Home » NASA’s Artemis Plan to Launch Air Cargo 250,000 Miles Straight to the Moon
NASA’s Artemis Plan to Launch Air Cargo 250,000 Miles Straight to the Moon
By Erin Avant, Position:Global
There is a $7 billion project at NASA that will change the face of modern logistics, the secret details of which are sequestered with a selection evaluation board (SEB) as they determine the most visionary proposal to launch a complete cargo renaissance in space. The Gateway Logistics Element is a spaceship in lunar orbit that will act as a dock for the spacecraft that will arrive from Earth, the landers that will descend to the lunar surface, and the copious amounts of fuel, supplies, and food required to survive in – space. The key to success is a quantum leap in air cargo logistics.
Details on the proposals being entertained are scant. We do know the project will need to include building materials, supplies, and fuel transportation to keep the project moving forward without transportation delays, but there is no information on who submitted a proposal, whether they’re individual private corporations or partnerships of key players, logistics companies or aerospace engineers. The possibilities of the proposals are endless and staggering and NASA wants to drive innovation, hand in hand with the private sector to turn the expertise of air cargo into space cargo. To make this happen, business will have to be done differently, fearlessly.
Imagine, if you will, the logistics power of FedEx combined with the aerospace knowledge of Boeing, or the fulfillment sense of Amazon with the Space X experience, all brought together with other pioneers to build and supply the first lunar orbiting basecamp, the first lunar surface habitations and the first science and technology research center located 250,000 miles in the sky. A project of that measure will be a boon to not just the local area where planning and launch will take place, but it’s a quantum leap to translate that supply chain up into the stars. This is the commercialization of cargo logistics into deep space.
Mark Wiese, NASA Kennedy Space Center Gateway Logistics Element Manager and a keynote speaker of the AirCargo 2020 Conference, will unpack the agency’s plan for the commercial supply chain in deep space that will enable an interplanetary economy and support the Artemis Lunar Exploration plan. Marks enthusiasm is infectious and he easily explains the micro and macro logistics of a project like the Artemis Gateway Logistics Element.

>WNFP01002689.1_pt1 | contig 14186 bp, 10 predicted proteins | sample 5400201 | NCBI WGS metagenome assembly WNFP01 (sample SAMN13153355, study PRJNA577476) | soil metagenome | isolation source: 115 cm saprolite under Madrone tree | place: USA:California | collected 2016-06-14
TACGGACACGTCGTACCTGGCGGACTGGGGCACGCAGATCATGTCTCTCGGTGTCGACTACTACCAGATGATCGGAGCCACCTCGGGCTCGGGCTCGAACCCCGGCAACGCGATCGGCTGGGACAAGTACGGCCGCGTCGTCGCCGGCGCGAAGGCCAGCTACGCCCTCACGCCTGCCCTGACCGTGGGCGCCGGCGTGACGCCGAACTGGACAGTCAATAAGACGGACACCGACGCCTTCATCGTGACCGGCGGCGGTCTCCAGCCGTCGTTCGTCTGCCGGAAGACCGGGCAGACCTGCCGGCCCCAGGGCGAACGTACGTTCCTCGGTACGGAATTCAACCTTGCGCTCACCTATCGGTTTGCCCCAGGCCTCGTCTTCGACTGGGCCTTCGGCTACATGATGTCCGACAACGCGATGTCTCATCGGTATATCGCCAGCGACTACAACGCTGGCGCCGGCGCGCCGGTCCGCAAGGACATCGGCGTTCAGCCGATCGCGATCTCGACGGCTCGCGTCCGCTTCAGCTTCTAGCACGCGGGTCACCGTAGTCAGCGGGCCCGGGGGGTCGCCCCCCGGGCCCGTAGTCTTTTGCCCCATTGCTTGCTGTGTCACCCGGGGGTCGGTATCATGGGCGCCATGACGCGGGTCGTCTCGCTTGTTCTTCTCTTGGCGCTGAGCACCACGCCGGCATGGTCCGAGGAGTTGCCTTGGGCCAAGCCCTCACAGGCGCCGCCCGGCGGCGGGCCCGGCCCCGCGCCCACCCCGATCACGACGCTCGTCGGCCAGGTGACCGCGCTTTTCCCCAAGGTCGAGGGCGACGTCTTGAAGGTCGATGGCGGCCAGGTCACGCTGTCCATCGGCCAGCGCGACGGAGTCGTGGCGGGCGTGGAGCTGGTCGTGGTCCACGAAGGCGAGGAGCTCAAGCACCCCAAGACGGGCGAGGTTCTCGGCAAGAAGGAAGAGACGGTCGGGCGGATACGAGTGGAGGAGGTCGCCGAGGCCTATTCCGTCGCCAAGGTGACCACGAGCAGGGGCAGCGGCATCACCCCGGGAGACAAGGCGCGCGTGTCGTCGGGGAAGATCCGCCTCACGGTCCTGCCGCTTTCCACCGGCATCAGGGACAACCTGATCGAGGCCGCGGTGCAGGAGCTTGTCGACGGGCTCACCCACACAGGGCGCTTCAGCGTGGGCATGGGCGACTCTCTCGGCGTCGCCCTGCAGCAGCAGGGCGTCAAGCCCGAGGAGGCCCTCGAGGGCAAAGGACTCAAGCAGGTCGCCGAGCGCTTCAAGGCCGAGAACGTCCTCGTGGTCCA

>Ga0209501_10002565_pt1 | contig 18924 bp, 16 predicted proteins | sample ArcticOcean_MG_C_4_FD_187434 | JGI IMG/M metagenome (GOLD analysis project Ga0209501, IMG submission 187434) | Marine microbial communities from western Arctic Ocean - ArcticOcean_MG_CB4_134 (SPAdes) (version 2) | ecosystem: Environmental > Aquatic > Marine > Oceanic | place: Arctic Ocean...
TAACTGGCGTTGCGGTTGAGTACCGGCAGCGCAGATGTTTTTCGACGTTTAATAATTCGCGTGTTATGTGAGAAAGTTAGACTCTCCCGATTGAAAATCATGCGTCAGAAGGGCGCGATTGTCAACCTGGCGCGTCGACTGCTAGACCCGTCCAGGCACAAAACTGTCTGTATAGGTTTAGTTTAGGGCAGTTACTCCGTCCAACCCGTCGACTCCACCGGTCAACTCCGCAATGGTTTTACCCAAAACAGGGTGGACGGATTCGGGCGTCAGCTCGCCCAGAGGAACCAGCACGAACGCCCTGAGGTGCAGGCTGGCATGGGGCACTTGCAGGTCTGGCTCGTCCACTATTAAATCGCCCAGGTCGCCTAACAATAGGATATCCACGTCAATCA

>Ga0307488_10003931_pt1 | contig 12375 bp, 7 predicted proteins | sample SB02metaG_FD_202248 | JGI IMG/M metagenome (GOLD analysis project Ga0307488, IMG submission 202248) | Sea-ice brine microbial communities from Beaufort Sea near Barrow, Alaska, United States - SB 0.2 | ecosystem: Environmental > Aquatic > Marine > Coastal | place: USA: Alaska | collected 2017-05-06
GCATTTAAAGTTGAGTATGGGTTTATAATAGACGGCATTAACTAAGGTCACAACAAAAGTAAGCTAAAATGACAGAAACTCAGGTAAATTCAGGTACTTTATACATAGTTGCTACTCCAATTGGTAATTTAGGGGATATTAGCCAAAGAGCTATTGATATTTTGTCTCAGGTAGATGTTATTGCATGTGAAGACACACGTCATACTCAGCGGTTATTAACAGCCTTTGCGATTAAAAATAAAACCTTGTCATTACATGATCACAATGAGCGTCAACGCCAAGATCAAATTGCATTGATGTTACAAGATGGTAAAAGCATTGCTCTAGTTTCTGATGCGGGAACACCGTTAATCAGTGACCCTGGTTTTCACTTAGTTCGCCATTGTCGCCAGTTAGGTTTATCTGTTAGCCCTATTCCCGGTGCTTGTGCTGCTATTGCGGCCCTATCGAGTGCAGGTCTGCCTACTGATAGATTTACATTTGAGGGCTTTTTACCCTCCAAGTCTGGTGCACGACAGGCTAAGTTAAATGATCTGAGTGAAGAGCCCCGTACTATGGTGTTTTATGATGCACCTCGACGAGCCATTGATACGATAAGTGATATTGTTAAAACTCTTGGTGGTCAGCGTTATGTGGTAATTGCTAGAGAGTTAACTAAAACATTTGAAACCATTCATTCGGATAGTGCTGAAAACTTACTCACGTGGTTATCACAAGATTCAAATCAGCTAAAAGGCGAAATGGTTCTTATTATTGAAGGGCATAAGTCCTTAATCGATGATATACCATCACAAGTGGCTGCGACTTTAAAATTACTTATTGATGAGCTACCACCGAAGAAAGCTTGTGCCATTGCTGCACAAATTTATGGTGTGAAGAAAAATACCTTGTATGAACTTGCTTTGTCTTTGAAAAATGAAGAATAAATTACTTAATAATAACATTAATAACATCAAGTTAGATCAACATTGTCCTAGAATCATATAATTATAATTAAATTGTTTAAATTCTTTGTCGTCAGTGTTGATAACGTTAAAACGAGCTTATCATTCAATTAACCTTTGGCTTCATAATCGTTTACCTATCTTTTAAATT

As described by Wiese, “NASA drives innovation by expanding the envelope of how we live and work in extreme environments, unlocking new economies here on Earth.”
Aerospace engineering and deep space logistics aren’t the only industries that stand to benefit from a project of this magnitude. Local and regional logistics, cargo, and transportation services will be paramount in achieving this grand vision. While the vision itself is grand, the economic impact of an international collaboration between engineers, logisticians, scientists and the myriad other parties needed to accomplish an interplanetary supply chain, is almost incalculable.
Florida’s Space Coast — based around Kennedy Space Center — took a big hit in 2011 with the cessation of the space shuttle program. While the start of the Gateway Logistics Element project will see more economic benefits to the region, the eventual goal of a lunar hub will have a global logistics footprint as nations work to supply the station with cargo for their scientists, and others sending supplies into space. This project is not just the launch of a lunar orbit sustainable and expandable spacecraft; it’s the launch of a new logistics market. The technology required, the supplies, the global partnerships and collaboration will open an entire orbit-based economy. “Launching deep space logistics missions from the Kennedy Space Center, the world’s premiere commercial spaceport, is the catalyst for disrupting how we move cargo around the globe,” said Wiese.
The project will focus on both the sustainability of space exploration, including the need to provide enough food for explorers, remove waste, and reduce the trips and transit required to stock, restock and return cargo back to Earth; and ensure that spacecraft and architecture are reusable to go to Mars in the next phase. For now, the goal is to dock spacecraft with the Gateway in lunar orbit and use moon landers to ferry cargo down to the moon’s surface. The building, living and experimenting that can be done on the lunar surface will be crucial for later expeditions to push even deeper in space onto Mars and eventually beyond. The moon is where we have to go to learn and test a path to keep moving forward, 250 million more miles on to Mars.
While this may sound like the sort of proposal that would take years to develop, the proposals were announced and submitted just over a 60-day period that stretched from August 16, 2019 to October 16, 2019 and the committee expects to have the selection process complete by the end of this year. The return to the moon is planned for November of 2020 when Artemis I, an unmanned mission, will orbit the moon for six to twenty days before returning to Earth by splashing down into the Pacific. This unmanned flight will be the first in a series leading to the return of humans to the lunar surface that is expected for 2024 with the first female boot step, and eventually to Mars.